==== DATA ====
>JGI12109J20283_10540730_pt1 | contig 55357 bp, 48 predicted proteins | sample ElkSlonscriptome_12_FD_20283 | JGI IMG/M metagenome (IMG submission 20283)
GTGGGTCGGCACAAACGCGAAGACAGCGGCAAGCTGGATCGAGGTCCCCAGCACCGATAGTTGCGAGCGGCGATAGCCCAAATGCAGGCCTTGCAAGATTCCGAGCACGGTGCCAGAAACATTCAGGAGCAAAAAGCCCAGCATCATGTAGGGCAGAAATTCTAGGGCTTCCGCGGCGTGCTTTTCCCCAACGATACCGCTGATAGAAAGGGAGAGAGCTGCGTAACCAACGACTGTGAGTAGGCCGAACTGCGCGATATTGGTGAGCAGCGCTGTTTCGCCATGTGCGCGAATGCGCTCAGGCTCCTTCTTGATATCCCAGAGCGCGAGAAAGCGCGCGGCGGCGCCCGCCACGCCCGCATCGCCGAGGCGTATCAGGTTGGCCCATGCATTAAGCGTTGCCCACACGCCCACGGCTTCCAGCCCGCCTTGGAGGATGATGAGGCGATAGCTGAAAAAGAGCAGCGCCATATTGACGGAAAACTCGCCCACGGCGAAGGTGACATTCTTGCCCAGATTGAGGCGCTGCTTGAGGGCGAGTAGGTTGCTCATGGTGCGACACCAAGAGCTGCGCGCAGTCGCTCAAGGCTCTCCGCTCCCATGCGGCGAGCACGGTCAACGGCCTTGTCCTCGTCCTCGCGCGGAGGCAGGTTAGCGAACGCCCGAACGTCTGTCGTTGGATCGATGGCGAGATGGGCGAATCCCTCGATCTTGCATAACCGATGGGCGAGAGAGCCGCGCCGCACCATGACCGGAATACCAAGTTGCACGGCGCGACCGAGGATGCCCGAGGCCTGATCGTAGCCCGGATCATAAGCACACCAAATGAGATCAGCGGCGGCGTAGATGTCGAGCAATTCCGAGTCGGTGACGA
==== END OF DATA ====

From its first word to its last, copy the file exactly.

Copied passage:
>JGI12109J20283_10540730_pt1 | contig 55357 bp, 48 predicted proteins | sample ElkSlonscriptome_12_FD_20283 | JGI IMG/M metagenome (IMG submission 20283)
GTGGGTCGGCACAAACGCGAAGACAGCGGCAAGCTGGATCGAGGTCCCCAGCACCGATAGTTGCGAGCGGCGATAGCCCAAATGCAGGCCTTGCAAGATTCCGAGCACGGTGCCAGAAACATTCAGGAGCAAAAAGCCCAGCATCATGTAGGGCAGAAATTCTAGGGCTTCCGCGGCGTGCTTTTCCCCAACGATACCGCTGATAGAAAGGGAGAGAGCTGCGTAACCAACGACTGTGAGTAGGCCGAACTGCGCGATATTGGTGAGCAGCGCTGTTTCGCCATGTGCGCGAATGCGCTCAGGCTCCTTCTTGATATCCCAGAGCGCGAGAAAGCGCGCGGCGGCGCCCGCCACGCCCGCATCGCCGAGGCGTATCAGGTTGGCCCATGCATTAAGCGTTGCCCACACGCCCACGGCTTCCAGCCCGCCTTGGAGGATGATGAGGCGATAGCTGAAAAAGAGCAGCGCCATATTGACGGAAAACTCGCCCACGGCGAAGGTGACATTCTTGCCCAGATTGAGGCGCTGCTTGAGGGCGAGTAGGTTGCTCATGGTGCGACACCAAGAGCTGCGCGCAGTCGCTCAAGGCTCTCCGCTCCCATGCGGCGAGCACGGTCAACGGCCTTGTCCTCGTCCTCGCGCGGAGGCAGGTTAGCGAACGCCCGAACGTCTGTCGTTGGATCGATGGCGAGATGGGCGAATCCCTCGATCTTGCATAACCGATGGGCGAGAGAGCCGCGCCGCACCATGACCGGAATACCAAGTTGCACGGCGCGACCGAGGATGCCCGAGGCCTGATCGTAGCCCGGATCATAAGCACACCAAATGAGATCAGCGGCGGCGTAGATGTCGAGCAATTCCGAGTCGGTGACGA